The Phoenix Block

The Phoenix Block (HM130X)

Location: Bloomington, IL 61701 McLean County
Country: United States of America

N 40° 28.779', W 88° 59.629'

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Inscription
"Herewith is a little sketch...there is not much of it...I suppose, that there is not much of me." Lincoln thus fulfilled Jesse Fell's 1858 request for an autobiography. Catching Lincoln as he emerged from the courthouse, Fell invited Lincoln to meet in his brother's law office on the second floor of the Phoenix Block. Lincoln had gained national attention because of the 1858 Lincoln-Douglas senatorial election debates, a race which he lost. Fell told Lincoln that if his views became better known "...you can be made a formidable, if not a successful, candidate for the presidency." Lincoln protested, insisting the services of William A. Seward and Salmon P. Chase made them more deserving. They had, he insisted rendered greater service to the new Republican Party. Fell replied that they needed a man who could be elected, not one with more party service. Fell's travels, as corresponding secretary of the Republican Party, had convinced him that Lincoln was the most acceptable presidential candidate. By late December 1859, Fell had persuaded Lincoln to write his first autobiography.

Kersey Fell's desk was used in his Phoenix office, the site where Jesse Fell first asked Lincoln to write and autobiography. The autobiography would provide information about the man who so ably debated the nation's leading Democrat, Illinois Senator Stephen A. Douglas. The autobiography was enhanced by Jesse Fell, of Bloomington, and Joseph W. Lewis, of Westchester, Pennsylvania. Lewis' brother was the editor of the Bloomington Pantagraph. It was originally published in Pennsylvania and provided the nation with the first details of Lincoln's life.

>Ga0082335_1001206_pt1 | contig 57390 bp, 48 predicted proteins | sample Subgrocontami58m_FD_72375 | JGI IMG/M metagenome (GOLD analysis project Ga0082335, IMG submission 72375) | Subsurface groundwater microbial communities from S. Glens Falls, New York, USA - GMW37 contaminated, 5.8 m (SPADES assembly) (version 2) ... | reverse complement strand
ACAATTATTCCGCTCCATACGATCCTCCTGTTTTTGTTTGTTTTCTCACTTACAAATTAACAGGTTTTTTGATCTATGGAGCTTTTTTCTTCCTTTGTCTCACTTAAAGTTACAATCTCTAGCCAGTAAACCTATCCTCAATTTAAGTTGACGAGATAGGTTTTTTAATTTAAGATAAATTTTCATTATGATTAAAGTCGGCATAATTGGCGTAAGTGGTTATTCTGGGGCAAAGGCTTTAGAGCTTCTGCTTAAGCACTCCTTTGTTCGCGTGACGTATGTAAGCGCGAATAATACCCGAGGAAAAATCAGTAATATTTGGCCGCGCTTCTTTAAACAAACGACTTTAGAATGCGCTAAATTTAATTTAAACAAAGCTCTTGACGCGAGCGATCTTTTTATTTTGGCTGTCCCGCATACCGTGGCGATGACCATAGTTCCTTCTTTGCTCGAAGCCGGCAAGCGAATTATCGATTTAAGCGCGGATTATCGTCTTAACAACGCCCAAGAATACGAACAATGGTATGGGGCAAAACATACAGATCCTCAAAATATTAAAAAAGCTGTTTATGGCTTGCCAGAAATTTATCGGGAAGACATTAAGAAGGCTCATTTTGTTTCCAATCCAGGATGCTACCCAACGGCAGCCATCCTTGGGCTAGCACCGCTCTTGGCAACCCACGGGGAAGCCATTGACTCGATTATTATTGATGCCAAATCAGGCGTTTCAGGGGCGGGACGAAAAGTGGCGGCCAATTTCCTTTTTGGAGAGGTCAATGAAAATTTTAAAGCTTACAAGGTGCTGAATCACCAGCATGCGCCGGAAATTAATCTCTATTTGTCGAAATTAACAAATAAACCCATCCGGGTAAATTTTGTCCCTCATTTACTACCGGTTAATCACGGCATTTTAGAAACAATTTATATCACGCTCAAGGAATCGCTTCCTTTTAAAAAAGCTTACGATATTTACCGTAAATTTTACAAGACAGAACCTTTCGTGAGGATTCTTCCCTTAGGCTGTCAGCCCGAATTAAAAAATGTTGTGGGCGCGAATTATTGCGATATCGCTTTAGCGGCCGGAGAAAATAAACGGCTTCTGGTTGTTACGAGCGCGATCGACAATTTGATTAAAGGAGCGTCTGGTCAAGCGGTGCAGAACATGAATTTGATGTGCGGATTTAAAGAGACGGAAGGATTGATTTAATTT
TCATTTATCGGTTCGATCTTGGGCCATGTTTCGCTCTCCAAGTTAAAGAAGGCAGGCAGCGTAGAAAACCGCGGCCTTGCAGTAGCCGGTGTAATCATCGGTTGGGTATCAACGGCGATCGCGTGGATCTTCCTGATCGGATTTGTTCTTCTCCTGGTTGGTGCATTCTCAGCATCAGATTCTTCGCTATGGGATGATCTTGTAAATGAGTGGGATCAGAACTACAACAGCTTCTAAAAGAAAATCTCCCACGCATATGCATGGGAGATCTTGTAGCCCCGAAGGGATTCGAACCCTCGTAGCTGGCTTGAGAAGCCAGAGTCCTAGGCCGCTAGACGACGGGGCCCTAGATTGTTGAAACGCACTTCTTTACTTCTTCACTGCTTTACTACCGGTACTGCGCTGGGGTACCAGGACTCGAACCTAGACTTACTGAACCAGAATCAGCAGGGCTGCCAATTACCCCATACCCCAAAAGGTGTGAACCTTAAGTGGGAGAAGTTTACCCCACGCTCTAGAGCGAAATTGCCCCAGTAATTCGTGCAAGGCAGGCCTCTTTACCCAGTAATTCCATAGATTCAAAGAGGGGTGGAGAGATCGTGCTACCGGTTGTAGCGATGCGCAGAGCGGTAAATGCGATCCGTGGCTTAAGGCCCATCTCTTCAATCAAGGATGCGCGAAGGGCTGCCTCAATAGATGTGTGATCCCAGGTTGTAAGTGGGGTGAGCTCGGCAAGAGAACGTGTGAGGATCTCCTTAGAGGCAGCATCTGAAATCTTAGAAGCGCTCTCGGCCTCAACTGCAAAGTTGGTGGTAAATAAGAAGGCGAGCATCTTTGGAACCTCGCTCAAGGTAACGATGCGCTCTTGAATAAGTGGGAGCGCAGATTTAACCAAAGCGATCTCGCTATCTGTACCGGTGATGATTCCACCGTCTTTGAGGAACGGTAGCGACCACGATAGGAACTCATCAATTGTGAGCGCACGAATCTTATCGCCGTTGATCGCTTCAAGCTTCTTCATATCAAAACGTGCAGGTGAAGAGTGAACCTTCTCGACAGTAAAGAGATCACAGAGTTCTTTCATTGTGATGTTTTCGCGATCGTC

"Mr. Lincoln is probably the fairest and most honest political speaker in the country," wrote the Bloomington Daily Pantagraph the day after he delivered his last major speech to a capacity audience in Phoenix Hall, before his nomination to the presidency. "Several of his home thrusts, last night, went through the sophisms and duplicities of the Shamocracy with a terribly damaging offset." This April 10, 1860 speech attacked Stephen Douglas's support of Popular Sovereignty.

Lincoln represented Dr. Crothers (at right) and Dr. Rogers in the "Chicken Bone Case," named for his use of such bones in his plea to the jury. Lincoln said to the plaintiff, "I would advise you to get down on your knees and thank your Heavenly Father...that you have any legs to stand on..." Dr. Crothers' office was in the building on the far left.

Details
HM NumberHM130X
Series This marker is part of the Illinois: Looking for Lincoln series
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Marker ConditionNo reports yet
Date Added Tuesday, October 21st, 2014 at 4:58am PDT -07:00
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Locationbig map
UTM (WGS84 Datum)16T E 330999 N 4482905
Decimal Degrees40.47965000, -88.99381667
Degrees and Decimal MinutesN 40° 28.779', W 88° 59.629'
Degrees, Minutes and Seconds40° 28' 46.74" N, 88° 59' 37.74" W
Driving DirectionsGoogle Maps
Area Code(s)309
Closest Postal AddressAt or near 101-199 W Washington St, Bloomington IL 61701, US
Alternative Maps Google Maps, MapQuest, Bing Maps, Yahoo Maps, MSR Maps, OpenCycleMap, MyTopo Maps, OpenStreetMap

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